The Ribbon that Unwrapped Russia

My first ever published article, in Seoul Magazine:

Cancel your flight ticket: the road from Korea to Europe is now open

Written by Andrew Roper

Passing a tractor, Zabaikalsk

Trans-Siberian Highway

I pressed down on the accelerator to get some momentum for the long climb. It was nearly time to stop for the night, but we wanted to reach a gas station and café that someone, a hundred kilometers back at the last village we’d passed through, had said would be here up in the hills. We had hardly seen any traffic since then, and certainly no buildings or driveways—no signs at all that the massive countryside on either side of us wasn’t completely untouched. With the last of the twilight fading, we came upon a collection of long-distance trucks by the side of the road—one of them maneuvering into a space next to the others, their drivers walking up a path to the café a short way above. This was it, our destination for the day—an oasis in miles of wilderness, with silence all around, tiny beneath an enormous blanket of stars.

Brand new surface

This truck stop is only a couple of years old, while the road itself was properly surfaced just last spring. In fact, September 2010 saw the formal opening of this brand new highway where not even a dirt track existed a short while ago.
One long ribbon of asphalt now connects the Far East of Asia with Europe, and, without resorting to any kind of 4×4 or motorbike—and without having to squeeze onto the train or the plane along with the masses—it is now possible to drive from South Korea to Europe and the UK. All the way through Russia.
Many people have made this journey before: from Sokcho, they have caught the ferry to Vladivostok and driven around to Siberia, through the Central Asian countries, and into Europe. Surely the trip of a lifetime, it was an arduous journey that took months and required quite a bit of preparation.
Now, it is possible to make the return journey in a few weeks, and, by driving straight through Russia (a single country, currency, and visa) all the way to the Baltic States and the edge of the European Union, your preparation can be minimal. Go on. Do it. Take any old beaten-up third-hand car you see—it won’t break down, and the roads are new—and drive to the other side of the world.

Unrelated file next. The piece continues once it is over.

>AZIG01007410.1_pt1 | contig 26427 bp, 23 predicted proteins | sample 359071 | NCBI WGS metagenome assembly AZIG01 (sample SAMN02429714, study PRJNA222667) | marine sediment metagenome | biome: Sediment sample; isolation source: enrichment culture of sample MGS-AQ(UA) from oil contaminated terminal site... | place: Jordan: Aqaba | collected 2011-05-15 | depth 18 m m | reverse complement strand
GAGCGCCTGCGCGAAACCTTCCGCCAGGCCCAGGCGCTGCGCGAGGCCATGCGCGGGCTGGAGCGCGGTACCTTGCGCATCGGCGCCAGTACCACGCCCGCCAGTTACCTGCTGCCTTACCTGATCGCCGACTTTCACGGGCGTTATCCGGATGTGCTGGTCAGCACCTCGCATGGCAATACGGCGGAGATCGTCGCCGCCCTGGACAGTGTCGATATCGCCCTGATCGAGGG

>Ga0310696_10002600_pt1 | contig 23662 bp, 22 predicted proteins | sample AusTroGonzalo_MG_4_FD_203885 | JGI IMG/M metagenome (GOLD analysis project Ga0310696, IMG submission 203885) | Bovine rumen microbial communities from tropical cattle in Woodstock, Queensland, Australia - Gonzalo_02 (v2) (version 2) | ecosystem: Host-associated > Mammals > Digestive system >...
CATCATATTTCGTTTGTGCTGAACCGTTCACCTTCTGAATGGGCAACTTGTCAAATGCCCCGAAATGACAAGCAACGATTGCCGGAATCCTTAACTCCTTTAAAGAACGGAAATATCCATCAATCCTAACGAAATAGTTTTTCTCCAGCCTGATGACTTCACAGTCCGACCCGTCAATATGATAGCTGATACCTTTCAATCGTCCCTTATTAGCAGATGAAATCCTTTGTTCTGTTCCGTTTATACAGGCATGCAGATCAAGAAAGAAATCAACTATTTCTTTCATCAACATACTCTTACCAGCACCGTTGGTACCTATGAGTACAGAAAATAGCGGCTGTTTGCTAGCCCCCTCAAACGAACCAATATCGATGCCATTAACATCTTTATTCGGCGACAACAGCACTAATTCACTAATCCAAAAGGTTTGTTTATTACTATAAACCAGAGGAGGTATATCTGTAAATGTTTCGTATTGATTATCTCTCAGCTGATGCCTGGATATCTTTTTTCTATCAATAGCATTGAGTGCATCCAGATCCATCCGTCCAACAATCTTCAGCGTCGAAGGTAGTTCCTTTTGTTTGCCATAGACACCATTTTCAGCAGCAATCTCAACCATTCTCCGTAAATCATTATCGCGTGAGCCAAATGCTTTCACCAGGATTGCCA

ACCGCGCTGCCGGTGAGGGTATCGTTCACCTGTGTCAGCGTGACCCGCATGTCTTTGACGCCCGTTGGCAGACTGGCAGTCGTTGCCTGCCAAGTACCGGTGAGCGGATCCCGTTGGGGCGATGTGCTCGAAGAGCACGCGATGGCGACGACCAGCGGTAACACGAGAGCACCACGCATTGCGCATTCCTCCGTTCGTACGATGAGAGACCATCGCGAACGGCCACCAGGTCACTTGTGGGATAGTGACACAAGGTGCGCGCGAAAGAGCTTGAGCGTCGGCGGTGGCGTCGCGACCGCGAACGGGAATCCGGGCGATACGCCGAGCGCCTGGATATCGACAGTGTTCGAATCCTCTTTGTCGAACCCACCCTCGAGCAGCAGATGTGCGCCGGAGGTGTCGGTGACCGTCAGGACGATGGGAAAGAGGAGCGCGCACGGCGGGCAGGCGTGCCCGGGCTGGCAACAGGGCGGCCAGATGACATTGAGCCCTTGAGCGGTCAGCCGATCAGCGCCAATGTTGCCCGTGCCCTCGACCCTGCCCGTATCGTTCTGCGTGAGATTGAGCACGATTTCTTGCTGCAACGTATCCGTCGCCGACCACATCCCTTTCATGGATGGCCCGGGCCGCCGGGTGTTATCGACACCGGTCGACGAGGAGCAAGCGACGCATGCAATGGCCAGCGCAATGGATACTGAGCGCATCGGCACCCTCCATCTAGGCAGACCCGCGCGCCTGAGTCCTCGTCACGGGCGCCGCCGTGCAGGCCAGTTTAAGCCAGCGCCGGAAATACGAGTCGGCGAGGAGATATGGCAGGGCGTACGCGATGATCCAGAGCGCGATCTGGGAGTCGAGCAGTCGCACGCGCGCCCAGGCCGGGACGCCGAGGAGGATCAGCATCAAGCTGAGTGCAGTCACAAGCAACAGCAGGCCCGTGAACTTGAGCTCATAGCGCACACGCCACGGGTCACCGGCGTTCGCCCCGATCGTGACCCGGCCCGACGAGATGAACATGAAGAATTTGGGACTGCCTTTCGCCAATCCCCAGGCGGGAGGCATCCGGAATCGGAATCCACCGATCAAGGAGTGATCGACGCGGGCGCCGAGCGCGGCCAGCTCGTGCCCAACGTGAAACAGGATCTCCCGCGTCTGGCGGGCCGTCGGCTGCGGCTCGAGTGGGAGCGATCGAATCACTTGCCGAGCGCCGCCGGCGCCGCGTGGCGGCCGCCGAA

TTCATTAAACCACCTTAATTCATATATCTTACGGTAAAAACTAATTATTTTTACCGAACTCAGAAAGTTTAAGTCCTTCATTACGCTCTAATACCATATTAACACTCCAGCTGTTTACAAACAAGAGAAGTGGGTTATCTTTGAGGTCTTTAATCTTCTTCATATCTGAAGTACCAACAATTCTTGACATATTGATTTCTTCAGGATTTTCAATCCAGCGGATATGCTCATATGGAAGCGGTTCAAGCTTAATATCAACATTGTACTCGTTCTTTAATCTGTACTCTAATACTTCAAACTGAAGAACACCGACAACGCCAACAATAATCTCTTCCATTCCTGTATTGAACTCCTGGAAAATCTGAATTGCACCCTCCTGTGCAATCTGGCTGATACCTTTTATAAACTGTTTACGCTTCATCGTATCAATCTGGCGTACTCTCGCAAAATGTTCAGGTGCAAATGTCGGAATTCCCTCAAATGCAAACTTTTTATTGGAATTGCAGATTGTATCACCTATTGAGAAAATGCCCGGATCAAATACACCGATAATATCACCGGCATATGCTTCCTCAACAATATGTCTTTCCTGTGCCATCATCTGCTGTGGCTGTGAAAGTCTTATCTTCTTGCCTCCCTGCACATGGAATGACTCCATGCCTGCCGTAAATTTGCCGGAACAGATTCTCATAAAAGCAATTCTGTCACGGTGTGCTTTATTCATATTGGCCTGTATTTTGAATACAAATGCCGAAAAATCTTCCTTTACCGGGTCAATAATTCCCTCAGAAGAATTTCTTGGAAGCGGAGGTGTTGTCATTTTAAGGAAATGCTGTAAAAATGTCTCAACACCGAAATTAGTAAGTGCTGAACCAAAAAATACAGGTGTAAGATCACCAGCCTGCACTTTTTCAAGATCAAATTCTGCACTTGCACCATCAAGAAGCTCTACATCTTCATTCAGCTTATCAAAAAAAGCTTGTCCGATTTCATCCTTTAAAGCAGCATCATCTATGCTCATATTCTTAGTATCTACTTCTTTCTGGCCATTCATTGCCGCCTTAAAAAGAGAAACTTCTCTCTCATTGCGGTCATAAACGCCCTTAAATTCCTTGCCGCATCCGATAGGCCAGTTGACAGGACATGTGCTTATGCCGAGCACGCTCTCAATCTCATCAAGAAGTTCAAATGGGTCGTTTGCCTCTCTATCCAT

Escaping Korea

Sunset on the Amur River

The Dong Chun Ferry sails 600km north to Vladivostok, your first European city after so much time, maybe, in East Asia, and a lively port with many sights in town and around the small peninsula on which it stands.
After Vladivostok, there’s a 700km highway running north through the Primorsky Region, a hill or two to the east of the Chinese border, to the biggest city in the Russian Far East, Khabarovsk. Here, you will find many of the region’s important museums and monuments scattered around a compact town center.
Just outside is a massive bridge crossing the Amur River. This is the official beginning of the Amur Highway, which doesn’t stop until you reach Chita 2,000km later. You will pass close to a couple of cities that are worth a visit: Birobidzan, the capital of the Jewish Autonomous Area, and Blagoveshchensk, a lively border town that sits across the Amur River from China. Situated 100km from the Trans-Siberian Railway, Blagoveshchensk doesn’t see too many visitors, unless they arrive in their own vehicles. We quickly made many friends there, and they encouraged us to contact the local media, convinced that people would be interested in our story. A few days later, our journey across Russia had been featured in the main regional newspaper and on two TV channels, culminating in a half-hour interview on one chat show. Eager as they were to learn about the world at large, few people seemed aware that there was now a good road stretching west to their own capital city thousands of kilometers away—many were puzzled at how we had made it so far.

The Amur Highway

Buryats

The Amur and Transbaikal regions used to be pretty much impassable by anything less than a caterpillar tracked vehicle, and those wishing to cross this area had to load their vehicle onto the Trans-Siberian Railway or have the will to overcome the untamed wilderness of mountains, rivers, and marshland.